"ALCOM is not afraid to try something new and learn lessons", explains senior aquaculturist Boyd Haight.
Mwenje Dam, 80 kms north of Harare, irrigates mostly commercial farms but is surrounded by communal lands and villages, whose residents fish, for both sale and own consumption, in the dam.
Mwenje was selected by ALCOM among several reservoirs for various reasons: its high potential for a viable commercial fishery, a nearby market, and two existing fishing cooperatives. Moreover, the community was concerned with the fisheries management, the decline in fish yields due to over-fishing, uncontrolled access and poaching, and the lack of control over fishing gears from the two local government bodies administering the reservoir.
During 1991, the idea was presented to and discussed among several communities who live by the dam. ALCOM, the Department of National Parks and Wildlife, and the local District Council (DC) participated. After one year of talks, a Dam Committee was formed, representing four villages that border the reservoir.
In January 1992, the Committee requested the Government to grant it the appropriate authority to manage fishing at the Dam -- and that was when the first hitch appeared. Due to bureaucratic delays, it took two years for the authority to be granted. Meanwhile, people lost interest, and the project, credibility and momentum.
A second problem involved law enforcement. The mechanism to control access to the reservoir involves granting fishing licences. Only 32 gillnets, eight from each village, are allowed; their minimum stretched mesh size should be 3 1/2". Annual rod-and-line licences, are granted to locals, while non-residents can buy daily permits. Traditional fishing gear, such as "kamukore" and "javu" (scoop and throw nets) or "duwo" (basket traps), is outlawed. Eight fish wardens, two from each village, would be paid from the licence fees to control permits and fishing gear used.
Law-enforcement worked well initially. But, in early 1994, when the DC stopped attending the monthly meetings for six months, the Dam Committee eliminated the paid fish wardens and instead decided they would be volunteers from among the gillnetters. This meant that gillnetters would be policing themselves.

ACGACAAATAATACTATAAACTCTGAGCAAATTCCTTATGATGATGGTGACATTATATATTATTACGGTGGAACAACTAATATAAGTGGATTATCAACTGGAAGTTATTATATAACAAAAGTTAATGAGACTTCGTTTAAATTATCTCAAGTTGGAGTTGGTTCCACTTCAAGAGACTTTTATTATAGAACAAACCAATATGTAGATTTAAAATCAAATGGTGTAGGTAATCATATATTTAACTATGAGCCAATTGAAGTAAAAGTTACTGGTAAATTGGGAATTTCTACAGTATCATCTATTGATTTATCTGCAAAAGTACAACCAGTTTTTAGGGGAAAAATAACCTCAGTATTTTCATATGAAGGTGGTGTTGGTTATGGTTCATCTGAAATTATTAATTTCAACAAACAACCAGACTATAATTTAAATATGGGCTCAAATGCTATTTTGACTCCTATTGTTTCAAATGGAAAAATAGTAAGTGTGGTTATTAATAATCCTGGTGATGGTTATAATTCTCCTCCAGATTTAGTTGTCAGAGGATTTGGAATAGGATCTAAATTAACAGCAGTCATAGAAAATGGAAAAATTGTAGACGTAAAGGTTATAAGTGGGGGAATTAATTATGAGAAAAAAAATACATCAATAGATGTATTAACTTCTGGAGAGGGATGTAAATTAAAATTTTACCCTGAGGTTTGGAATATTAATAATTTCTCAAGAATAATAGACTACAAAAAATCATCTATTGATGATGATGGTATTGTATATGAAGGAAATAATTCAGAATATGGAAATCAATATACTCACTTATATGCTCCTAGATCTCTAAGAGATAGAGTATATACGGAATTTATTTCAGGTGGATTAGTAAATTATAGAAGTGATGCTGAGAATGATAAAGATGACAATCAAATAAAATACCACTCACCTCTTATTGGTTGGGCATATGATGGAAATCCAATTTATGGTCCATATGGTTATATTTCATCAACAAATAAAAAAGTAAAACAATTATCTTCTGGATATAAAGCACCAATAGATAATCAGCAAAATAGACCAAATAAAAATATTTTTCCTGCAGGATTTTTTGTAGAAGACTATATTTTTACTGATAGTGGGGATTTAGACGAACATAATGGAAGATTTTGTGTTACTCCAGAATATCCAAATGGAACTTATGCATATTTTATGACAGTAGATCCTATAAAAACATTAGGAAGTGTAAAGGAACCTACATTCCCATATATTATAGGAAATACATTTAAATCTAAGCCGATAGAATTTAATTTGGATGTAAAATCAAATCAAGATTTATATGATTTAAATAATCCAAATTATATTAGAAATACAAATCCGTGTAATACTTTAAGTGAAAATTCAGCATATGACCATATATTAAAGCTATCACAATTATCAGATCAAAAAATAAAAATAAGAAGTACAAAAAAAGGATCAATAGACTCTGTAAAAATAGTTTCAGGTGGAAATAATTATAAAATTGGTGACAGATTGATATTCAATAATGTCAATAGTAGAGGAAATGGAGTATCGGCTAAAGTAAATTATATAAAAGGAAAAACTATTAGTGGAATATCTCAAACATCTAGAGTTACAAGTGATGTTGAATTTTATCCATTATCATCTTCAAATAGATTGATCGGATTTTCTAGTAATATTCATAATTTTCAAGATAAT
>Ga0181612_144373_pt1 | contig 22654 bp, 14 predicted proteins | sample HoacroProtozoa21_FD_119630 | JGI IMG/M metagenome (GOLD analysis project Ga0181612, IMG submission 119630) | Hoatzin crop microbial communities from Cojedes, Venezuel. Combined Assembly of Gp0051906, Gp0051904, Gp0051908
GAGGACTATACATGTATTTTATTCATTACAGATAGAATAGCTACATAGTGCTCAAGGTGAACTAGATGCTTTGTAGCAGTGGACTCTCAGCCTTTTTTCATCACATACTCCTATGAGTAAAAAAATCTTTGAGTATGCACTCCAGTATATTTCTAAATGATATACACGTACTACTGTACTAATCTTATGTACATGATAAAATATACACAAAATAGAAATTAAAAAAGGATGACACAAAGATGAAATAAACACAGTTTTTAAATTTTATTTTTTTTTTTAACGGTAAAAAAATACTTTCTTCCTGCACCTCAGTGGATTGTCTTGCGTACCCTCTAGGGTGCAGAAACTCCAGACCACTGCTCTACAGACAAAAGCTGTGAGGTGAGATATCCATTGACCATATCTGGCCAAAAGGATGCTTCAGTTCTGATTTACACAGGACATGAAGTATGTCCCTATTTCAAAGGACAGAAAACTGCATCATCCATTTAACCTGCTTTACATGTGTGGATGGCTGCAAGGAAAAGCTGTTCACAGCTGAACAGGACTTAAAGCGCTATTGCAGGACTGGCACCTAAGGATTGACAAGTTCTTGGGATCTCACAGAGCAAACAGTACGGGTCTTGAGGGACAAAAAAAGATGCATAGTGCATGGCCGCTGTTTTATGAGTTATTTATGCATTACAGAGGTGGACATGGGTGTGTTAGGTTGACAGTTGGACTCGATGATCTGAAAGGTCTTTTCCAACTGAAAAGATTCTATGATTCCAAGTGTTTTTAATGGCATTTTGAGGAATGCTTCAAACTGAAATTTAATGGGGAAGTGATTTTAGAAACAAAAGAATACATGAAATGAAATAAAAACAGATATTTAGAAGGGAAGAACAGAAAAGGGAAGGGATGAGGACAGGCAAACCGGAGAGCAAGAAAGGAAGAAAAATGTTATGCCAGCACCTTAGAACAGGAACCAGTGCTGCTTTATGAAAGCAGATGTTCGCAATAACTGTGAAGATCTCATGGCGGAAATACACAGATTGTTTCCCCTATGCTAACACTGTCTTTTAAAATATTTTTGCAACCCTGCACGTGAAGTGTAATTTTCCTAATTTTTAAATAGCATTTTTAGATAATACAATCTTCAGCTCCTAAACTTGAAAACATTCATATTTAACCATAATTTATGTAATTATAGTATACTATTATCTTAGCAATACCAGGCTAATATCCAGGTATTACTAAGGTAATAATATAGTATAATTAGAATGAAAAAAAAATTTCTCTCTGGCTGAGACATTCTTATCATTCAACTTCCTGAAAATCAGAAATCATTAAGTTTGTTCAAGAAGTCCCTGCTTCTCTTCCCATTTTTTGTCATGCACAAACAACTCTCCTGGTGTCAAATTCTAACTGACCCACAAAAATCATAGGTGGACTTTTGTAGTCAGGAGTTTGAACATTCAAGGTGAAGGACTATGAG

Soon, the former fish "poachers" (men using the "kamukore" and "javu", women using rod-and-line and illegal seine nets) realized that the gillnetters were using mesh sizes smaller than allowed. One reason may have been the high cost of buying a new one. Nevertheless, many villagers, feeling cheated, went back to fishing at night with illegal fishing gear and stopped paying for rod-and-line licences.
A meeting was called of the traditional community leaders and the Dam Committee to discuss the issue. National Parks officials patrolled the dam briefly. A few illegal fishermen were arrested, including a gillnetter in the Committee, and regulations enforcement improved.
One year later, similar problems have cropped up again. "There is less fish now because the gillnetters are overfishing the dam with their small nets", says Oliver Kaseke, a former and very active fish warden who became critical when the committee changed the rules. "The rod-and-liners don't bother to pay licences anymore because there is less fish to catch".
The Dam Committee secretary, Itayi Canny Dzapasi, member of an influential family, disagrees "We were staggering but now things are moving in line. We can't have too many people fishing in the dam or it will be wrecked". Dzapasi is himself a gillnetter; his brother is one of six fishermen with special licences to use hooks to fish eels and catfish.